There are a few other tricks to importing libraries. Often, commands are nested within a library, and how you import them can affect how you may call the commands later. For example:
from scipy.integrate import odeint
now allows me to use the command
odeint whenever I want, without having to call
integrate.odeint. Finally, you can use an import command on its own. If I load pylab like this:
then every call to a command from within pylab must be accessed like this:
I’m sure there’s a lot more that could be said about importing libraries in Python, but I’ve already said too much about them for the purpose of this tutorial, so let’s go on.
Processing External Data
The first thing we need to do in this program is to load our external data. Both numpy and scipy have a few commands available for this, depending on what format your data is in. Before we can load any data, though, we need to set the proper working directory. Your working directory is shown in the top right, you can browse to a new folder by clicking the folder button, then set the working directory by clicking the button directly to the right of it.
The boxes highlighted in red will help you set your working directory in Spyder
My data is a simple tab-delimited text file, so the numpy function loadtxt works wonderfully.
free_response = loadtxt("free_response.lvm")
Note: type “loadtxt” into the Spyder Object Inspector to look at the documentation for this function. If you scroll down a ways there is a nice “See Also” box that provides some helpful tips for a few other functions that might be useful, particularly scipy.io.loadmat
It’s helpful to have a quick look at this data to see how we’ll want to process it. We can plot the data from the interactive terminal just to see what it looks like.
free_response = loadtxt("free_response.lvm")
Looking at my code to plot this data, you can see a few simple differences between Python and MATLAB.First of all, we access arrays slightly differently than in MATLAB. In MATLAB, parentheses are used (), but in Python we use brackets .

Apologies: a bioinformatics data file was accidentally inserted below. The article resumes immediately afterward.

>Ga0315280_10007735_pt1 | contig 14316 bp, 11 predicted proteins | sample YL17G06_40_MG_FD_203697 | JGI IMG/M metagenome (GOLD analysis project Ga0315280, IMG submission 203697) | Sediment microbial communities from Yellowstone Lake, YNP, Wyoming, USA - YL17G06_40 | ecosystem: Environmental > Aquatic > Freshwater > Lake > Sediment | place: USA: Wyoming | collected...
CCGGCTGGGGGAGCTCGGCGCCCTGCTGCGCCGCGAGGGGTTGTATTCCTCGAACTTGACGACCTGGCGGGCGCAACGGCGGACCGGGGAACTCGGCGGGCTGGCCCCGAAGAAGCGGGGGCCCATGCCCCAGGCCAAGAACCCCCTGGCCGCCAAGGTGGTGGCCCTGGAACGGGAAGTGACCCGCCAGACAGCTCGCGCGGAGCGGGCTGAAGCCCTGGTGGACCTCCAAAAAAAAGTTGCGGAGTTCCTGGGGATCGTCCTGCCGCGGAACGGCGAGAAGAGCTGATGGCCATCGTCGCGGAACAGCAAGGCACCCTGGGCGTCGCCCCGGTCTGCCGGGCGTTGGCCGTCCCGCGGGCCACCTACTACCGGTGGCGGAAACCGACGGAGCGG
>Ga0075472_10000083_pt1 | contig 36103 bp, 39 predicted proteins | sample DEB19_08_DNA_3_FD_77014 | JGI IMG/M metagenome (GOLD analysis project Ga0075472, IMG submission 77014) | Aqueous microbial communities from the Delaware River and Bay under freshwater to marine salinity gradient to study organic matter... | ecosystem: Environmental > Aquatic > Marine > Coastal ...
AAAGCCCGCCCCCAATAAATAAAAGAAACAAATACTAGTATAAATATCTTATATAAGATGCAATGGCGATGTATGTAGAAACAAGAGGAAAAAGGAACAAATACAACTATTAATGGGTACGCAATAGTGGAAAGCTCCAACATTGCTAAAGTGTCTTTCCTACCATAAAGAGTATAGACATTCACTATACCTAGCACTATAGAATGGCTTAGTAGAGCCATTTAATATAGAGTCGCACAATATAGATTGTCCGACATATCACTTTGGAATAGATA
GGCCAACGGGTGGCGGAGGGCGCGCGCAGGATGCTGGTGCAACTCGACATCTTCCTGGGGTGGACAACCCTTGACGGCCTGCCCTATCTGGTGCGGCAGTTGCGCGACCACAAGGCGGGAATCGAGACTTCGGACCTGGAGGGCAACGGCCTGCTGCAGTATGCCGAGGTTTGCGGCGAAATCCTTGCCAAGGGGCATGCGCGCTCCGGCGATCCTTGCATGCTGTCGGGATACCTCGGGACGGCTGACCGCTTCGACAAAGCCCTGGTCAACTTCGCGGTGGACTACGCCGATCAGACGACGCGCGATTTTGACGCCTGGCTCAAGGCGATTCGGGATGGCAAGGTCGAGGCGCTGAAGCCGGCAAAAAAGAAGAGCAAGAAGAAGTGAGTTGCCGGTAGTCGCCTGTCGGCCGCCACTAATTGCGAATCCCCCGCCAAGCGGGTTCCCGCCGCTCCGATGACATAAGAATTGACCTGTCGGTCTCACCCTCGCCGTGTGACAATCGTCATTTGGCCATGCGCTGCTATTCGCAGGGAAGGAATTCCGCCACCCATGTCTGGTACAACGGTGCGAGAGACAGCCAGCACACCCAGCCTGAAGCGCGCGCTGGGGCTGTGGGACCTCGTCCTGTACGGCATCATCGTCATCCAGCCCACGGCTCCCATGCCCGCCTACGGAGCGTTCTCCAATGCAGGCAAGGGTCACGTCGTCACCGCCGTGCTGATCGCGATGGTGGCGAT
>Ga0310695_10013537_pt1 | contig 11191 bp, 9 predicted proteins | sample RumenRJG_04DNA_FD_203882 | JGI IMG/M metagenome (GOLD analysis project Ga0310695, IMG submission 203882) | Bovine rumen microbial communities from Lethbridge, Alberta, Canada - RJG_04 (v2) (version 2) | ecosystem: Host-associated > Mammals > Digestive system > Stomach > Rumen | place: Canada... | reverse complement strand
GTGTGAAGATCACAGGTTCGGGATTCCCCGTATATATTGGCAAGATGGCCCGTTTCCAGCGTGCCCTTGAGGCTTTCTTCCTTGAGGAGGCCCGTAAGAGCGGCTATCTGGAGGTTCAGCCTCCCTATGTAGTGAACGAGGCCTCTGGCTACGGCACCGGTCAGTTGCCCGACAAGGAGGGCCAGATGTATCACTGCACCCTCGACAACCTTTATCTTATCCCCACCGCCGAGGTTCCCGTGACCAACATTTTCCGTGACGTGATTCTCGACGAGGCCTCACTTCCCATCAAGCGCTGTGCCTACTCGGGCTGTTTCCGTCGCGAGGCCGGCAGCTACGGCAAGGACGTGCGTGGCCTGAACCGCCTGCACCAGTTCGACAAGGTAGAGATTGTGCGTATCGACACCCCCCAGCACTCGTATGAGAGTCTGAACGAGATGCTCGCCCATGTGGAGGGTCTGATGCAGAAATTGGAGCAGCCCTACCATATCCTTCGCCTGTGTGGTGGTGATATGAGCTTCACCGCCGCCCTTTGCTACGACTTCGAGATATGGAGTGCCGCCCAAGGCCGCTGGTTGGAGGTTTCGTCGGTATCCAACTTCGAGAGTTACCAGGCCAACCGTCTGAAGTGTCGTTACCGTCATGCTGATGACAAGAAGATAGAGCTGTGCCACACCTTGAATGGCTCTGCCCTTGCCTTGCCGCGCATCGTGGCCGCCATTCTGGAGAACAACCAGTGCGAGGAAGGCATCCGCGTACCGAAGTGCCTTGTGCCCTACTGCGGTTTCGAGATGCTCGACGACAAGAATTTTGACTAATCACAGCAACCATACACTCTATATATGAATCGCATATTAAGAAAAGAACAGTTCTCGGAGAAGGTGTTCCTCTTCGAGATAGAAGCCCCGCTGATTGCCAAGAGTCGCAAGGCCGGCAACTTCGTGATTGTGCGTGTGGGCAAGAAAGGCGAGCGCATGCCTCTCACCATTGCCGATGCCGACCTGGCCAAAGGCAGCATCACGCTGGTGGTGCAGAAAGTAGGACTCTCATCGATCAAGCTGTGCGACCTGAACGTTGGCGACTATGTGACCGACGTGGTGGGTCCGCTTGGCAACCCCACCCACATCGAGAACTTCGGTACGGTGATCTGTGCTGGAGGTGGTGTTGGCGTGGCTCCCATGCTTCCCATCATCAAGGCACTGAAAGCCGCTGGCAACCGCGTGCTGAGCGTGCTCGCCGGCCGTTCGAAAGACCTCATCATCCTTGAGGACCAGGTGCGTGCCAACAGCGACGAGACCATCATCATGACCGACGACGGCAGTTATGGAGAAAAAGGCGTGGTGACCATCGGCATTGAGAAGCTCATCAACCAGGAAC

It’s also noteworthy that in Python our arrays start at 0, while in MATLAB they start at 1.
The plot command, taken from Pylab, was modeled after MATLAB’s, so there shouldn’t be much difference there.
Now, when you look at this graph, you can see that the first few points are just stagnant, and that we don’t really want them when we’re dealing with how to fit the model. Let’s delete the first 20 points. Before we can delete a series of points, it’s helpful to go over a couple of useful commands,
arange will create an array based on a start value, an end value, and a given step size, this can be really useful for handling indeces in arrays.
linspace is very similar, except that instead of defining a step size you define the desired number of points, which can be really useful for graphing.
arange to help us delete the first 20 points:
a = arange(0,20,1)
Now we can call the delete command to delete those points from the array:
free_response = delete(free_response, a, 0)
As you type the delete command in the terminal, you can see the documentation above that it takes an array, an object, and an axis. We give it the name of our array, and as an “object” we give it the array of indeces we want to delete, since we want to delete along the first axis, we pass 0 as the axis.
The next step is to re-zero our time vector, which is easy enough to do by subtracting the minimum time from the time vector:
Step 1 – Approximating the model with least-squares
The theory of this method is not really what we’re trying to explain in this tutorial, but the following equations give you an idea of what we’re trying to do with a least-squares fit:
Equations for the least squares method we will use.
To set up our least-squares approximation, we’ll need vectors for position, velocity, and acceleration. We can find these using the
time = free_response[:,0]
pos = free_response[:,1]
vel = diff(pos)/diff(time)
time = delete(time,-1)
accel = diff(vel)/diff(time)
diff command is easy enough to understand, you can learn more about it in the Object Inspector documentation. One interesting thing in the above commands, however, deals with indexing arrays in Python. Passing an index of -1 is simlar to passing